There are many, many things that determine the value of a property. The year it was built, its exact location, the number of square feet, and even the type of appliances can all add to or subtract from a home’s value. The impact of crime on real estate is also substantial. Here, you can learn about the impact of crime on real estate values in just about any city across the country, including Denver.
The Secondary Impacts of Crime
When it comes to crime as a while, there are primary and secondary impacts. The primary impact of crime affects the victim of the crime and the loved ones of the perpetrator. For example, if someone robs a house, the people she robbed are primarily impacted. If she has children and she goes to jail for her crime, then her children are also primarily impacted. These individuals experience the direct repercussions of that crime.
Secondary impacts of crime are often harder to pinpoint. They are often economic in nature, and they ripple outward to affect hundreds, thousands, or even millions of people. For example, if a murder is committed in a neighborhood, residents will often move to different neighborhoods, which shifts everything from the dynamic of the community to the local economy – both of which are secondary impacts.
What Studies Say
The impact of crime on real estate values has been extensively studied in some markets, and the results are nothing short of shocking. The Center for American Progress conducted a study in 2012 that looked at the primary and secondary costs of homicide rates in eight US metro areas – Seattle, Milwaukee, Jacksonville, Chicago, Philadelphia, Boston, Dallas, and Houston. At the conclusion of the study, it was found that the total direct cost of homicide in those areas was about $3.7 billion per year, or an average of $320 per capita.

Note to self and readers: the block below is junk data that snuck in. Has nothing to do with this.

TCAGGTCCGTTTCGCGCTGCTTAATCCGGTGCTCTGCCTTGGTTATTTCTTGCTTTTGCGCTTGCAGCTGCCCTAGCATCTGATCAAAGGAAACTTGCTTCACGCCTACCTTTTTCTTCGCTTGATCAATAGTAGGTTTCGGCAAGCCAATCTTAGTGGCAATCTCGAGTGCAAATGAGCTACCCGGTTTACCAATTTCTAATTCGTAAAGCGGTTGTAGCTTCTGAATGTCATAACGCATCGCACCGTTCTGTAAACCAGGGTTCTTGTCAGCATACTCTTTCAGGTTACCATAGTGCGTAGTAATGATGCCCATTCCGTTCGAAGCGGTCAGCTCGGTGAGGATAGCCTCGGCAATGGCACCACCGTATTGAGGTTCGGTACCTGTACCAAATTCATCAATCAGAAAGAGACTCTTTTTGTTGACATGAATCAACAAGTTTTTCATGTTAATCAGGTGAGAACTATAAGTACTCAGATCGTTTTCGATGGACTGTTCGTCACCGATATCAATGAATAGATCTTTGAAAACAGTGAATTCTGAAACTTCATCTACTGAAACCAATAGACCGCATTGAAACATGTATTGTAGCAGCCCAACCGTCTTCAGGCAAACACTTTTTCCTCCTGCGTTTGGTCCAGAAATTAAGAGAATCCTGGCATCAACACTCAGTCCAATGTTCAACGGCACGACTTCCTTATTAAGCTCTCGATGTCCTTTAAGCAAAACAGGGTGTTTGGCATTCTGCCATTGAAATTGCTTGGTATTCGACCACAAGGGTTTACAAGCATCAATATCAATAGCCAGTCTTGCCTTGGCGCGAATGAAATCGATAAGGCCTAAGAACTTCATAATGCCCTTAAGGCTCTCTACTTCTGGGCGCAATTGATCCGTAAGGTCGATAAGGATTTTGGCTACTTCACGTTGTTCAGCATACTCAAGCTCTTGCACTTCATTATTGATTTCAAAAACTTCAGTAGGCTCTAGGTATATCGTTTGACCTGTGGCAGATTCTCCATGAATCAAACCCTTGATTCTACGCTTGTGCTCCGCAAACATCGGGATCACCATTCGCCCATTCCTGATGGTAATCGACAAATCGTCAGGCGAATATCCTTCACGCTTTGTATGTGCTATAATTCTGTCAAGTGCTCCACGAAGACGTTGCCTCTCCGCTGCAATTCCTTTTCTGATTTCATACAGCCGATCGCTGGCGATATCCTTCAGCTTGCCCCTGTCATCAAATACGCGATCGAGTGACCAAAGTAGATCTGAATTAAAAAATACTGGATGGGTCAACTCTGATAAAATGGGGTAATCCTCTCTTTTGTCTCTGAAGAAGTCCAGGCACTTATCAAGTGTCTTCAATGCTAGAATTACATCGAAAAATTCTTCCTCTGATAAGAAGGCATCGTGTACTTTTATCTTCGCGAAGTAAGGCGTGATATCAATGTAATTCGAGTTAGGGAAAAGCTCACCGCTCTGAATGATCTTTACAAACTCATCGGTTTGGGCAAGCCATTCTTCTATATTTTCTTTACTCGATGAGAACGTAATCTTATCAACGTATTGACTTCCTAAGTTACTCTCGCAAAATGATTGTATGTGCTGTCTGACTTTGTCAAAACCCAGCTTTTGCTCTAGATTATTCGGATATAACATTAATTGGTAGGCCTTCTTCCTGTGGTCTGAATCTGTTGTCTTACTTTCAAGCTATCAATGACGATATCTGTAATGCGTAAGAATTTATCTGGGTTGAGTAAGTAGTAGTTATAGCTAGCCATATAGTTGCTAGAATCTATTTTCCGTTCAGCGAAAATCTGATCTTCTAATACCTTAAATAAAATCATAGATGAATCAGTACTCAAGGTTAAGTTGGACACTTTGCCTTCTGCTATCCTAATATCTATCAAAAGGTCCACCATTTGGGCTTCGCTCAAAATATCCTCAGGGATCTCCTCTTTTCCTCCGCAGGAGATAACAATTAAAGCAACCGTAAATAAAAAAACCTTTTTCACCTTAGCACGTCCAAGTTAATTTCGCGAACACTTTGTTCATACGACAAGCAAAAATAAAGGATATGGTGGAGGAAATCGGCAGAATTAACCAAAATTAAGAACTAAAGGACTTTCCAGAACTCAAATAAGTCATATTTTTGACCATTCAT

This very same study also focused on the impact of crime on real estate values as it relates to homicide. Using the data they collected as well as simple algorithms, the researchers determined that a 10% drop in homicide rates would increase housing values by 0.83% the following year, simply because the secondary effects of those crimes would be reduced, and fewer people would be afraid to live in their neighborhoods.
Other Types of Crime
The impact of crime on real estate values doesn’t stop with homicide, either. Any type of crime, violent or otherwise, can have a significant impact on the way people feel about their neighborhoods, which can ultimately drive values down. For instance, in neighborhoods with high prevalence of drug use, or in neighborhoods with high concentrations of sex offenders, people tend to feel frightened and move away. People won’t want to move into the vacant homes left behind, which causes their values to drop significantly.
The impact of crime on real estate values is substantial, but it’s also a secondary and indirect impact. Crime can affect local economies tremendously for this very reason, and it’s the bigger cities across the country – including Denver – that have the most to lose.